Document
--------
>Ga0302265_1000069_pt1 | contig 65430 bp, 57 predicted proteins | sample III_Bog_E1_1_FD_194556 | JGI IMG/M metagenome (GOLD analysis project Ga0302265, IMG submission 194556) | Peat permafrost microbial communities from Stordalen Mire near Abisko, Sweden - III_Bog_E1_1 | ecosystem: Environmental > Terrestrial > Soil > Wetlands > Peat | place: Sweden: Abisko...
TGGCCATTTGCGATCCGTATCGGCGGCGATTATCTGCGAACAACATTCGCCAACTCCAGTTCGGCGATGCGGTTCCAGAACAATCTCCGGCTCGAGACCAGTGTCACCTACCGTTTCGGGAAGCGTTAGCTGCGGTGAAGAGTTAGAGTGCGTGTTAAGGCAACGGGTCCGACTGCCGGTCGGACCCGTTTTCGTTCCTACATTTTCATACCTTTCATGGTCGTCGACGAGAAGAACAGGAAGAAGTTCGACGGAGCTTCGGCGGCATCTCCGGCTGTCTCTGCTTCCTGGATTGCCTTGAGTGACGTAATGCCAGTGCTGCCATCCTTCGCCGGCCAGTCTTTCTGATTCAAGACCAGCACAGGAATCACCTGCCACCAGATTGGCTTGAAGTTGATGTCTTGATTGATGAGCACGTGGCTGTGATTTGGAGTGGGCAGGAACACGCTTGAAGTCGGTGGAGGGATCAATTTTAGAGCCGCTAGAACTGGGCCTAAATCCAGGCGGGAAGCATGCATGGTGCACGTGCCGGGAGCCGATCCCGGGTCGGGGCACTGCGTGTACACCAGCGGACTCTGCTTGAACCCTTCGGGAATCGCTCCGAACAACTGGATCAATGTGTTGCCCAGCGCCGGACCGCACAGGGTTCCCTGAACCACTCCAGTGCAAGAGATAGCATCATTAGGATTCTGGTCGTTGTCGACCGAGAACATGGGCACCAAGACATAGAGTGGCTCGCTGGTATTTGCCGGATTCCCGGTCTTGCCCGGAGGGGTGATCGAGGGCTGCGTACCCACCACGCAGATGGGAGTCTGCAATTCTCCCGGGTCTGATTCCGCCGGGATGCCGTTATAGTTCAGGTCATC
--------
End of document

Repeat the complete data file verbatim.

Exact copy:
>Ga0302265_1000069_pt1 | contig 65430 bp, 57 predicted proteins | sample III_Bog_E1_1_FD_194556 | JGI IMG/M metagenome (GOLD analysis project Ga0302265, IMG submission 194556) | Peat permafrost microbial communities from Stordalen Mire near Abisko, Sweden - III_Bog_E1_1 | ecosystem: Environmental > Terrestrial > Soil > Wetlands > Peat | place: Sweden: Abisko...
TGGCCATTTGCGATCCGTATCGGCGGCGATTATCTGCGAACAACATTCGCCAACTCCAGTTCGGCGATGCGGTTCCAGAACAATCTCCGGCTCGAGACCAGTGTCACCTACCGTTTCGGGAAGCGTTAGCTGCGGTGAAGAGTTAGAGTGCGTGTTAAGGCAACGGGTCCGACTGCCGGTCGGACCCGTTTTCGTTCCTACATTTTCATACCTTTCATGGTCGTCGACGAGAAGAACAGGAAGAAGTTCGACGGAGCTTCGGCGGCATCTCCGGCTGTCTCTGCTTCCTGGATTGCCTTGAGTGACGTAATGCCAGTGCTGCCATCCTTCGCCGGCCAGTCTTTCTGATTCAAGACCAGCACAGGAATCACCTGCCACCAGATTGGCTTGAAGTTGATGTCTTGATTGATGAGCACGTGGCTGTGATTTGGAGTGGGCAGGAACACGCTTGAAGTCGGTGGAGGGATCAATTTTAGAGCCGCTAGAACTGGGCCTAAATCCAGGCGGGAAGCATGCATGGTGCACGTGCCGGGAGCCGATCCCGGGTCGGGGCACTGCGTGTACACCAGCGGACTCTGCTTGAACCCTTCGGGAATCGCTCCGAACAACTGGATCAATGTGTTGCCCAGCGCCGGACCGCACAGGGTTCCCTGAACCACTCCAGTGCAAGAGATAGCATCATTAGGATTCTGGTCGTTGTCGACCGAGAACATGGGCACCAAGACATAGAGTGGCTCGCTGGTATTTGCCGGATTCCCGGTCTTGCCCGGAGGGGTGATCGAGGGCTGCGTACCCACCACGCAGATGGGAGTCTGCAATTCTCCCGGGTCTGATTCCGCCGGGATGCCGTTATAGTTCAGGTCATC